Jagmeet Singh promises NDP government would cap cellphone, internet bills
TORONTO -- NDP Leader Jagmeet Singh took aim at Canada's telecommunications companies on Friday with a promise to put a price cap on cellphone and internet services.
The commitment, which kicked off the third day of the federal election campaign, is the latest example of a New Democrat strategy to appeal to voters concerned about pocketbook issues.
Singh said an NDP government would also order the creation of a mandatory basic plan with unlimited data that is affordable, and make it easier for third-party service providers to use the networks of Rogers, Bell and Telus.
"This probably is one of the most frustrating bills that people pay for, cellphone and internet," Singh told a roomful of supporters in the Toronto riding of Beaches-East York as they waved signs with emoticons.
"And there's a reason why people are so frustrated. We are paying some of the highest bills in the world when we talk about cellphone or internet services."
Telecom companies have previously warned that government attempts to corral cellphone and internet costs will hurt service quality and investments in infrastructure.
But Singh suggested other countries, such as the United States and Australia, have introduced similar price caps without such negative impacts, and alleged Canada has not followed suit because of the telecom industry's influence in Ottawa.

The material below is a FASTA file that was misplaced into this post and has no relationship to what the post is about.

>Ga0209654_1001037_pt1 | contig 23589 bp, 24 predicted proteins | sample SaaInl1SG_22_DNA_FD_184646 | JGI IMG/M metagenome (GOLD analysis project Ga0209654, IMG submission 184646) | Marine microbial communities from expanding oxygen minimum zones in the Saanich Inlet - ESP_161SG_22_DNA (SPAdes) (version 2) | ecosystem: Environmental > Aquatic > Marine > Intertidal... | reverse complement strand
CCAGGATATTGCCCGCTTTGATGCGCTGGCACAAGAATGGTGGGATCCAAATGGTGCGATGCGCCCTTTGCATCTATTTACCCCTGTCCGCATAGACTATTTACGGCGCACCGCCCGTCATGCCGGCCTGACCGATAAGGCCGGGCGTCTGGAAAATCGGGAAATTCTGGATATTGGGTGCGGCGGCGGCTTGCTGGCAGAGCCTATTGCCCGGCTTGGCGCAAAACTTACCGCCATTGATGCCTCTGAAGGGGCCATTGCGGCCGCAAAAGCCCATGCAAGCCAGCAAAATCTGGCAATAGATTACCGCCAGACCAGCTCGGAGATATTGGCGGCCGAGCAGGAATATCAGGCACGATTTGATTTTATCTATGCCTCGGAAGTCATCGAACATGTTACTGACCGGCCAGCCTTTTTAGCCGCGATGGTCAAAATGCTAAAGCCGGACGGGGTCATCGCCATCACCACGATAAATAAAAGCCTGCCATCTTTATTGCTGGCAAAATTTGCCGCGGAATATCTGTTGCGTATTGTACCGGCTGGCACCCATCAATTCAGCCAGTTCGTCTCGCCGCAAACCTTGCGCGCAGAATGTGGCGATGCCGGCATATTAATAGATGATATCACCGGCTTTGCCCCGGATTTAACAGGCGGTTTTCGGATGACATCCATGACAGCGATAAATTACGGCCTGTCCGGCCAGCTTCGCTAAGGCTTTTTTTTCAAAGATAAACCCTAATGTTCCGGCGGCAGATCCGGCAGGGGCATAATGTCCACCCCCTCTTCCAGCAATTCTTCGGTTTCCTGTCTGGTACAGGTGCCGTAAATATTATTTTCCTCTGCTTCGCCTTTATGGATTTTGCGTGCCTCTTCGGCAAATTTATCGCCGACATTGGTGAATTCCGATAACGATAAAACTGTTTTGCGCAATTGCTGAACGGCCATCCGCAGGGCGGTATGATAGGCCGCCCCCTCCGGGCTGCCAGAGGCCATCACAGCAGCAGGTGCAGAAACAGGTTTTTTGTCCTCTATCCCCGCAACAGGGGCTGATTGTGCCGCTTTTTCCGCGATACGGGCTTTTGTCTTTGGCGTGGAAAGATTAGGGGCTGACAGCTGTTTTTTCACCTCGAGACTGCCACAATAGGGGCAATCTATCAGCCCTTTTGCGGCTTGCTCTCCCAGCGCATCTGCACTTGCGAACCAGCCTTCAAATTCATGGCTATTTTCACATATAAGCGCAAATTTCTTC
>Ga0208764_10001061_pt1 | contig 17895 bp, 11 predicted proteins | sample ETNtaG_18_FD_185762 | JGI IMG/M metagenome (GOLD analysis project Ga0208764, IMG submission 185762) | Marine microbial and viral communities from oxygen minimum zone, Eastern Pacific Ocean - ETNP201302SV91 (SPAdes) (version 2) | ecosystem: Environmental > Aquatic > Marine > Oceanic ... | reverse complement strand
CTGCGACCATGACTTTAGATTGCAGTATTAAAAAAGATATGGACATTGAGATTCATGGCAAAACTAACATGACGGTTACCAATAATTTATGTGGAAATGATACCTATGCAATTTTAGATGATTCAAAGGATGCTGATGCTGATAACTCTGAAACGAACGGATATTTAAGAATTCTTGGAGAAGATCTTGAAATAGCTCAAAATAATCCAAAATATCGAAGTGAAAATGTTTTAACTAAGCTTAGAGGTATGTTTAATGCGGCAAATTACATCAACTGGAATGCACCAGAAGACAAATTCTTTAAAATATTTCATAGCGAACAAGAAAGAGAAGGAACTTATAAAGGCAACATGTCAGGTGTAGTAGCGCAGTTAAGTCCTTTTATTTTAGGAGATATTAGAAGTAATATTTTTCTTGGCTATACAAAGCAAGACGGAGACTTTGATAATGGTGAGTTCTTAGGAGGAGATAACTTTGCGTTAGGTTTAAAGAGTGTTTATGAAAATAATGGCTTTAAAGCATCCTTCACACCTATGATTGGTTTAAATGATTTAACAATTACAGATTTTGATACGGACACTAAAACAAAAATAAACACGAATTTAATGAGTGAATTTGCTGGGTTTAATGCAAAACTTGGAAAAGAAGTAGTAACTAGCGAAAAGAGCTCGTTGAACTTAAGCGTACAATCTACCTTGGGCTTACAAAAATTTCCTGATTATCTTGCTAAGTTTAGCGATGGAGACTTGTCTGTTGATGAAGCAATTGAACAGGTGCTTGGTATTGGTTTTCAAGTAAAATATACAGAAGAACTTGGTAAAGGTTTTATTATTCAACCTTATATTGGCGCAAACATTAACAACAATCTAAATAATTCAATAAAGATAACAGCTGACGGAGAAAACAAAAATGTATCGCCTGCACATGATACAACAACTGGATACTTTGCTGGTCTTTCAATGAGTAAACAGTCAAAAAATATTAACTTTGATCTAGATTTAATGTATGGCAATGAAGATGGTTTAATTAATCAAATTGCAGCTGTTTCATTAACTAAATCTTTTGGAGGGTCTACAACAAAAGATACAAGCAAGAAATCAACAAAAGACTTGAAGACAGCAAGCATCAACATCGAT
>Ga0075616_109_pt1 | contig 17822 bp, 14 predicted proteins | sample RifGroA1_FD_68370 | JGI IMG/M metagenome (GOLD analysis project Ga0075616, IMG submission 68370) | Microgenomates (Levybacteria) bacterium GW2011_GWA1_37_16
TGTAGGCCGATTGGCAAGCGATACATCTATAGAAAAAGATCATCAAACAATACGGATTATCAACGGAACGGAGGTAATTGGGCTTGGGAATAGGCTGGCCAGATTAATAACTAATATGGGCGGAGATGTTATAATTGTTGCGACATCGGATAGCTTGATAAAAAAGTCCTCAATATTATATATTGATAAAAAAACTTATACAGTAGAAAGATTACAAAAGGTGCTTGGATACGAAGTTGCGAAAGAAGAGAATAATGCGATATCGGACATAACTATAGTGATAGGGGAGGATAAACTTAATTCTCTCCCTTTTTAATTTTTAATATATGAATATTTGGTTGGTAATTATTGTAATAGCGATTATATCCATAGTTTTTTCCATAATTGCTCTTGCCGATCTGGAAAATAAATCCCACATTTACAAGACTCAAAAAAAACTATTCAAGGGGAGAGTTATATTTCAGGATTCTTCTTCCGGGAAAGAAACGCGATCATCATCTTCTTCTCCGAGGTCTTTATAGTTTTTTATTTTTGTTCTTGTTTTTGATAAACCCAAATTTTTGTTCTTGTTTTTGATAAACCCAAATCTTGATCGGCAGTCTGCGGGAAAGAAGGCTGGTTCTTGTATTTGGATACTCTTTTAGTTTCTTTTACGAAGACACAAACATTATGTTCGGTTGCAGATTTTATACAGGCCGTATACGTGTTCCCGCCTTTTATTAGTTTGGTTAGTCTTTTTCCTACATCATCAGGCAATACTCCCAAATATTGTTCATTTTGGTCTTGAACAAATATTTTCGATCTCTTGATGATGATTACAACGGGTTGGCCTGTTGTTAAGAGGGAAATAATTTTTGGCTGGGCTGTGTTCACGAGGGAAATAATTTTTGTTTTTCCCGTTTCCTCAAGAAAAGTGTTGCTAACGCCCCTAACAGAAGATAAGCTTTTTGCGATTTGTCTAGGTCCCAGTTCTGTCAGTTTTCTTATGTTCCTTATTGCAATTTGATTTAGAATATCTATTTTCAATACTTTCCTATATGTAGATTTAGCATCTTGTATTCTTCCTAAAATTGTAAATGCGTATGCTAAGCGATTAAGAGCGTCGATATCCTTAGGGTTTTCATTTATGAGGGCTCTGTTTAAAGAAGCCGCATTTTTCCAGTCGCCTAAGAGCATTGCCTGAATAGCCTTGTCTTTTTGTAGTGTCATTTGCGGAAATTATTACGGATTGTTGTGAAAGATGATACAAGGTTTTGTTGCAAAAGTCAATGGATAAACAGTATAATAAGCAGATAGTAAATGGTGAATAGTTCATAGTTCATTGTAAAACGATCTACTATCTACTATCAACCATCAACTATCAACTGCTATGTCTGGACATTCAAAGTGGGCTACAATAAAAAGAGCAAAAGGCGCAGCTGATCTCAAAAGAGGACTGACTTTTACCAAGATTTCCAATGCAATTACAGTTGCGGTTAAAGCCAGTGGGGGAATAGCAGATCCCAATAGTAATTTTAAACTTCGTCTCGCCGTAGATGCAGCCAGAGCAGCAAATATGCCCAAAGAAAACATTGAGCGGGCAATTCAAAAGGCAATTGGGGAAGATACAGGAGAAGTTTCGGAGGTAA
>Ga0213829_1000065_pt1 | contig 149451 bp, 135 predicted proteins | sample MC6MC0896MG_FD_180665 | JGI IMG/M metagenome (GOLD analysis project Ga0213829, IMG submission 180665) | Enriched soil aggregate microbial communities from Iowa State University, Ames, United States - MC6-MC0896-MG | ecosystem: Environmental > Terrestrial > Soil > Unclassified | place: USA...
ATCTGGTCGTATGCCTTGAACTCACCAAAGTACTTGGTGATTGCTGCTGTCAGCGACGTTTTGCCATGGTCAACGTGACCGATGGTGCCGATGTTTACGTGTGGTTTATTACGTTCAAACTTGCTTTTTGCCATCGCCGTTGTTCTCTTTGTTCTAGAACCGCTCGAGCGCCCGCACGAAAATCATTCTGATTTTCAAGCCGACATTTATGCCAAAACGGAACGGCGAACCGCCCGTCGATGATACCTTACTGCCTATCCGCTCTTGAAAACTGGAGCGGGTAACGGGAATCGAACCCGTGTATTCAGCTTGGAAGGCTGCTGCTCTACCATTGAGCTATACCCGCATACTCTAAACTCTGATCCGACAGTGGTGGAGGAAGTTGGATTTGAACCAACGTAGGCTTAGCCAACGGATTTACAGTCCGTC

The NDP leader has made a point of promising to take on big business during the early stages of the campaign, accusing Justin Trudeau's Liberal government of caving to corporate interests and high-priced lobbyists.
"Over the past four years, Mr. Trudeau's government has been lobbied over 565 times by telecom lobbyists," Singh said.
"And as a result, what's happened is, they've driven up the cost of cellphone and internet to the point that it's amongst the highest in the world. So we want to change that."
Yet Singh also faced questions about what an NDP government's relationship with the private sector would look like given his sustained attacks, and whether his policies would drive away business, jobs and economic prosperity.
The NDP leader said he does not want to be an enemy of the private sector, but that it needs to start working to the benefit of all Canadians, rather than the wealthy and powerful.
"I don't want to make anyone an enemy, but I want to definitely take on the powerful," he said.
"I think that they've had a free ride. ... We can work with business. We can create a good climate that allows businesses to thrive, but we don't want to create a condition where corporations thrive and people suffer."